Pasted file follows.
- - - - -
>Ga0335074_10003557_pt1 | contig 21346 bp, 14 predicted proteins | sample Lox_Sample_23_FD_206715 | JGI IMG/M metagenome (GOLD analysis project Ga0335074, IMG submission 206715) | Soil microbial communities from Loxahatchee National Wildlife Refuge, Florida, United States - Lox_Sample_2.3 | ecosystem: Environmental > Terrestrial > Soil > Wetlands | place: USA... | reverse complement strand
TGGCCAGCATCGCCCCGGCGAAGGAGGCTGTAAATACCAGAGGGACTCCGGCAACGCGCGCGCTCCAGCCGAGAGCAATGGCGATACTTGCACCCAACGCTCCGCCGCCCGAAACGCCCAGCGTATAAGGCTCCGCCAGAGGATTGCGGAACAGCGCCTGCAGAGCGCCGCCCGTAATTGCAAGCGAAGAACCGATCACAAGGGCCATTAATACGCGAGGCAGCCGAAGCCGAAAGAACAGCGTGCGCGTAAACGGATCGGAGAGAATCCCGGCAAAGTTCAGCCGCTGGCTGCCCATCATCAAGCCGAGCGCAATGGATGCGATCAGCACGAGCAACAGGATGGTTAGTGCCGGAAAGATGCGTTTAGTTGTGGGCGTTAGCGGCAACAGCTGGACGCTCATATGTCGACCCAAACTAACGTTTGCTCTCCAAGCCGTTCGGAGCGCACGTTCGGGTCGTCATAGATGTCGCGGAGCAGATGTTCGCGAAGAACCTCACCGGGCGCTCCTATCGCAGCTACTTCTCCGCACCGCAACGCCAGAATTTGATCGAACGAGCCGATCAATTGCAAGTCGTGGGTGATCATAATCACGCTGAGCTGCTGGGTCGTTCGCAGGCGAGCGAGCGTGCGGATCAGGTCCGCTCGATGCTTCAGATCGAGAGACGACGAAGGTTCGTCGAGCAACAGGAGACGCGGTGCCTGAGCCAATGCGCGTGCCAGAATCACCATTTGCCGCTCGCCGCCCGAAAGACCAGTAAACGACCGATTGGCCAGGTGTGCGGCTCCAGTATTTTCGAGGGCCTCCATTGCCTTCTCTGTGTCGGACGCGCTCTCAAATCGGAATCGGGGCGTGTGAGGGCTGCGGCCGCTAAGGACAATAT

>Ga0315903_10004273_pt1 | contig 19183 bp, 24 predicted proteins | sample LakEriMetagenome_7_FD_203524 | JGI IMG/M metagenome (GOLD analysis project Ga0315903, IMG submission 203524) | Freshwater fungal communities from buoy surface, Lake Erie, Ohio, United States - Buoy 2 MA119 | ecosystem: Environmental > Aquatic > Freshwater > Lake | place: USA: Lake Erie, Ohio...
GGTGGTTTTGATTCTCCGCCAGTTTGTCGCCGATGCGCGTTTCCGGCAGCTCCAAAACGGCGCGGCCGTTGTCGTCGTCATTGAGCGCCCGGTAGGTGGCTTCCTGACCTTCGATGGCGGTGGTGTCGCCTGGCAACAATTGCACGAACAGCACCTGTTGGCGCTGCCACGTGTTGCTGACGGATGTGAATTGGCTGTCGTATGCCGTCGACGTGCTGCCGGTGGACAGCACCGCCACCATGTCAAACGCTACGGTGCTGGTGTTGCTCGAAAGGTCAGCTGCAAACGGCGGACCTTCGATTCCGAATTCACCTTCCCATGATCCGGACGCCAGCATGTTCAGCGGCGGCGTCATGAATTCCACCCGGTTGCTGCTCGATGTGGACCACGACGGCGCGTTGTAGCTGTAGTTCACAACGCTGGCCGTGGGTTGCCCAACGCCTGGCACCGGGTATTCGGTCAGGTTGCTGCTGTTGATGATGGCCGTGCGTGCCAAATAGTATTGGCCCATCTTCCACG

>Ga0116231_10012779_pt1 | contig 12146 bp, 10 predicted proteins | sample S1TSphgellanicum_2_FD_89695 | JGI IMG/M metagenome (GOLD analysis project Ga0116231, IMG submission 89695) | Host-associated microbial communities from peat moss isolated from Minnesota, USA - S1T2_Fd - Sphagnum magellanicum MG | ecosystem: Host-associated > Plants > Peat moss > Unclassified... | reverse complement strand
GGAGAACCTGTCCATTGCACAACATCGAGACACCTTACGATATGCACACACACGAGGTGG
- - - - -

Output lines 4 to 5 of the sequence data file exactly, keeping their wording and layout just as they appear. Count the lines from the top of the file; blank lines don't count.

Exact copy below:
GGTGGTTTTGATTCTCCGCCAGTTTGTCGCCGATGCGCGTTTCCGGCAGCTCCAAAACGGCGCGGCCGTTGTCGTCGTCATTGAGCGCCCGGTAGGTGGCTTCCTGACCTTCGATGGCGGTGGTGTCGCCTGGCAACAATTGCACGAACAGCACCTGTTGGCGCTGCCACGTGTTGCTGACGGATGTGAATTGGCTGTCGTATGCCGTCGACGTGCTGCCGGTGGACAGCACCGCCACCATGTCAAACGCTACGGTGCTGGTGTTGCTCGAAAGGTCAGCTGCAAACGGCGGACCTTCGATTCCGAATTCACCTTCCCATGATCCGGACGCCAGCATGTTCAGCGGCGGCGTCATGAATTCCACCCGGTTGCTGCTCGATGTGGACCACGACGGCGCGTTGTAGCTGTAGTTCACAACGCTGGCCGTGGGTTGCCCAACGCCTGGCACCGGGTATTCGGTCAGGTTGCTGCTGTTGATGATGGCCGTGCGTGCCAAATAGTATTGGCCCATCTTCCACG

>Ga0116231_10012779_pt1 | contig 12146 bp, 10 predicted proteins | sample S1TSphgellanicum_2_FD_89695 | JGI IMG/M metagenome (GOLD analysis project Ga0116231, IMG submission 89695) | Host-associated microbial communities from peat moss isolated from Minnesota, USA - S1T2_Fd - Sphagnum magellanicum MG | ecosystem: Host-associated > Plants > Peat moss > Unclassified... | reverse complement strand